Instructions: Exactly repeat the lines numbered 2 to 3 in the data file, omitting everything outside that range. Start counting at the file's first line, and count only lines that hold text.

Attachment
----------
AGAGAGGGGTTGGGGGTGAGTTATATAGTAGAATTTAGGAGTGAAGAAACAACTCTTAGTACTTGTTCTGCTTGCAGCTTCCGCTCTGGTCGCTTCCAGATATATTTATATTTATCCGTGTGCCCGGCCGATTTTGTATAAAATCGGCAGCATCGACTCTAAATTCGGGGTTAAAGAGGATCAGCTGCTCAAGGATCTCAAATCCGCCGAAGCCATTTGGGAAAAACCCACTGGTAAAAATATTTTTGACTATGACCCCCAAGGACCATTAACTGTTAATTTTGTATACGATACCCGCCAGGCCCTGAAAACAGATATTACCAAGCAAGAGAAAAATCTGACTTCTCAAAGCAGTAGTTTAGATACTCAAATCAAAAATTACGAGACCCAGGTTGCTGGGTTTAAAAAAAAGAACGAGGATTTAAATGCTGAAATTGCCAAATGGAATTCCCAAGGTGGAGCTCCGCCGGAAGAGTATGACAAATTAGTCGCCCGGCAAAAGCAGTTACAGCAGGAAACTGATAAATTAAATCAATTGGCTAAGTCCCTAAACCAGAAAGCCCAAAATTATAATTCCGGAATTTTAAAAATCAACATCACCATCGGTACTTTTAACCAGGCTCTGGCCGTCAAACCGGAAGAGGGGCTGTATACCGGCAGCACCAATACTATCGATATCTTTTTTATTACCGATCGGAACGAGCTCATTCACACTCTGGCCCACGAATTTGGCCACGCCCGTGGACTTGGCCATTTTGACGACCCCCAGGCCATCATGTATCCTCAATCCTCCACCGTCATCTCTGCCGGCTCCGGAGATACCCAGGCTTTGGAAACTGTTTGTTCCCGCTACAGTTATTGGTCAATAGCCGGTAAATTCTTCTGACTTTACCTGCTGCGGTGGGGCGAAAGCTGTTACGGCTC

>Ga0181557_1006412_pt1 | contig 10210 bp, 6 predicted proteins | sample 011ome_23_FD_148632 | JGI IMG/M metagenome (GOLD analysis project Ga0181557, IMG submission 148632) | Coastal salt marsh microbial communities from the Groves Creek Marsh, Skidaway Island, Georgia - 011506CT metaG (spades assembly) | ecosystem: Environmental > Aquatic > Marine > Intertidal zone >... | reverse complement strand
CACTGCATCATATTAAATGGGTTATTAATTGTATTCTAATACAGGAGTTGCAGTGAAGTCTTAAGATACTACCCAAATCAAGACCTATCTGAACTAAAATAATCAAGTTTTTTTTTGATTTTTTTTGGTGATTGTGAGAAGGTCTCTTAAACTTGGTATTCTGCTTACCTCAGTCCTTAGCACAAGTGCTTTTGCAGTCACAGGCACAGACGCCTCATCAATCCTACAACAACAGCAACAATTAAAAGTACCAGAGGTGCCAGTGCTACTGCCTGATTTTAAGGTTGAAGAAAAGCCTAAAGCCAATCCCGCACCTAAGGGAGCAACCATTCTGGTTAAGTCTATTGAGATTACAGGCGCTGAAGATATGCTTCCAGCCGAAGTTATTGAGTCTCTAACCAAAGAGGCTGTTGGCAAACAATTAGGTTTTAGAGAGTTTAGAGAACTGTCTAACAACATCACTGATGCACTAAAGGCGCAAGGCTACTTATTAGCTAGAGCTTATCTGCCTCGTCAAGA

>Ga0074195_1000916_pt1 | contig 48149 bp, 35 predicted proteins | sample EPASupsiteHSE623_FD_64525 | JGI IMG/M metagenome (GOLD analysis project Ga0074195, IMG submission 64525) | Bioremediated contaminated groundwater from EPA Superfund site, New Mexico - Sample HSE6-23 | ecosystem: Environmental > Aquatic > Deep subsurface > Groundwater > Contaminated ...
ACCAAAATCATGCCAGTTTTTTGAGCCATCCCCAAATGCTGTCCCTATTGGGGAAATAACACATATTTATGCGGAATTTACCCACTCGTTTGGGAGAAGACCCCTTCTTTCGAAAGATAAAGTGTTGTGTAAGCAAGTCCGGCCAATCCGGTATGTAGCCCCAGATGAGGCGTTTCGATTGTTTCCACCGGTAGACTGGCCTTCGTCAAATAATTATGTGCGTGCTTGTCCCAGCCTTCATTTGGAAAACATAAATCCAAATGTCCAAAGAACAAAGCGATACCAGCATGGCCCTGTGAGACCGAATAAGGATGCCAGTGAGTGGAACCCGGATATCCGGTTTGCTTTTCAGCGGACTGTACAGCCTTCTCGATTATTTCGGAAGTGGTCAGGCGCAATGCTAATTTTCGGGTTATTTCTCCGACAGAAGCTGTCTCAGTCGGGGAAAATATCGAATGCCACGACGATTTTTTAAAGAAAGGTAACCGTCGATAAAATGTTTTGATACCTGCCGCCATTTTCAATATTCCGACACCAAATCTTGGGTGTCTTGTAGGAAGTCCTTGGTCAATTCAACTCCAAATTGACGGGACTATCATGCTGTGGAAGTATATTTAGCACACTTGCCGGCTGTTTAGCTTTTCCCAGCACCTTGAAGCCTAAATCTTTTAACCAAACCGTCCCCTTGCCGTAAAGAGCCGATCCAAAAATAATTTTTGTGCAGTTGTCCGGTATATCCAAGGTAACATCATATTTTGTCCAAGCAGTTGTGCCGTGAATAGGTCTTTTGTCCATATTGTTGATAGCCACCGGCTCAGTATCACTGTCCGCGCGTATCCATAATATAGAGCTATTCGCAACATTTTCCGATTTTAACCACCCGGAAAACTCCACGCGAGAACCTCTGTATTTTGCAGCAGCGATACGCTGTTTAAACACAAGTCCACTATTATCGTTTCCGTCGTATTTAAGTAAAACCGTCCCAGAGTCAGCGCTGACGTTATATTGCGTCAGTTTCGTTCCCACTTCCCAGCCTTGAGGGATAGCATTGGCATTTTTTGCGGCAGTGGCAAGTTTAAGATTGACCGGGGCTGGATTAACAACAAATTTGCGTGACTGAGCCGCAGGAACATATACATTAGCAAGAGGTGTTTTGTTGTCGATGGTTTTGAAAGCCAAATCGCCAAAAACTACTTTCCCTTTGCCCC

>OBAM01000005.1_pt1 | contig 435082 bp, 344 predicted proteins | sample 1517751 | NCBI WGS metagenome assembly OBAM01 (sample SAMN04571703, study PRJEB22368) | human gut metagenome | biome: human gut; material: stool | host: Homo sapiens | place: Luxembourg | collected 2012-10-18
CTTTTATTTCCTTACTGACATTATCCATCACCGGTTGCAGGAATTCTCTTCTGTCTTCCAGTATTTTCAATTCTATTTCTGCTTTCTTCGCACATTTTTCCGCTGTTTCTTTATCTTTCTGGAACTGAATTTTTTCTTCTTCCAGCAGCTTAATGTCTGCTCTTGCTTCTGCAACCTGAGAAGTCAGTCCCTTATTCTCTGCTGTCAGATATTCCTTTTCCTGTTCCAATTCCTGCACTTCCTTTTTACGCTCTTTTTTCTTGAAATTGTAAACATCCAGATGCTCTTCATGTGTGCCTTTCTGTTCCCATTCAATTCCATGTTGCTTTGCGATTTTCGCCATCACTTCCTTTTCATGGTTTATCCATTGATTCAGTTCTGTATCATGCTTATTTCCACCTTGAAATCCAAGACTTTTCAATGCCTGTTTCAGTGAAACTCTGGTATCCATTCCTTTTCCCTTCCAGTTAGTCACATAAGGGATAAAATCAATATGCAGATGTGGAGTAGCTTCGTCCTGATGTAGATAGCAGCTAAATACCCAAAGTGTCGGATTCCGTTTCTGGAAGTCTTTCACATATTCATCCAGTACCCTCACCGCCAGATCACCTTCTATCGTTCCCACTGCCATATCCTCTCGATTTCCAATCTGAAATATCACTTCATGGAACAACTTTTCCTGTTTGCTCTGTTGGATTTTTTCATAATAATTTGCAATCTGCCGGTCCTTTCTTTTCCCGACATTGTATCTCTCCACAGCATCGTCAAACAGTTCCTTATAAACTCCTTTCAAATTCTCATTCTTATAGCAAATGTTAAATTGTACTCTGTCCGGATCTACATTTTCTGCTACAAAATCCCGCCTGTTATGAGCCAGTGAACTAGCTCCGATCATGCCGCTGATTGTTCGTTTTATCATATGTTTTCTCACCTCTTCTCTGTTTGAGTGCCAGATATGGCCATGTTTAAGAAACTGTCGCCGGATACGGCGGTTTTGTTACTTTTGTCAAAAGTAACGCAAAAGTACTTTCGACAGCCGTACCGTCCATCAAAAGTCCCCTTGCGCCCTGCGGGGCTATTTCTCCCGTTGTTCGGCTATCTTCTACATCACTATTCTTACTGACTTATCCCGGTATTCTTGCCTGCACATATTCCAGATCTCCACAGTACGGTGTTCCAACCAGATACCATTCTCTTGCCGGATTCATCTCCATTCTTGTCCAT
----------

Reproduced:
>Ga0181557_1006412_pt1 | contig 10210 bp, 6 predicted proteins | sample 011ome_23_FD_148632 | JGI IMG/M metagenome (GOLD analysis project Ga0181557, IMG submission 148632) | Coastal salt marsh microbial communities from the Groves Creek Marsh, Skidaway Island, Georgia - 011506CT metaG (spades assembly) | ecosystem: Environmental > Aquatic > Marine > Intertidal zone >... | reverse complement strand
CACTGCATCATATTAAATGGGTTATTAATTGTATTCTAATACAGGAGTTGCAGTGAAGTCTTAAGATACTACCCAAATCAAGACCTATCTGAACTAAAATAATCAAGTTTTTTTTTGATTTTTTTTGGTGATTGTGAGAAGGTCTCTTAAACTTGGTATTCTGCTTACCTCAGTCCTTAGCACAAGTGCTTTTGCAGTCACAGGCACAGACGCCTCATCAATCCTACAACAACAGCAACAATTAAAAGTACCAGAGGTGCCAGTGCTACTGCCTGATTTTAAGGTTGAAGAAAAGCCTAAAGCCAATCCCGCACCTAAGGGAGCAACCATTCTGGTTAAGTCTATTGAGATTACAGGCGCTGAAGATATGCTTCCAGCCGAAGTTATTGAGTCTCTAACCAAAGAGGCTGTTGGCAAACAATTAGGTTTTAGAGAGTTTAGAGAACTGTCTAACAACATCACTGATGCACTAAAGGCGCAAGGCTACTTATTAGCTAGAGCTTATCTGCCTCGTCAAGA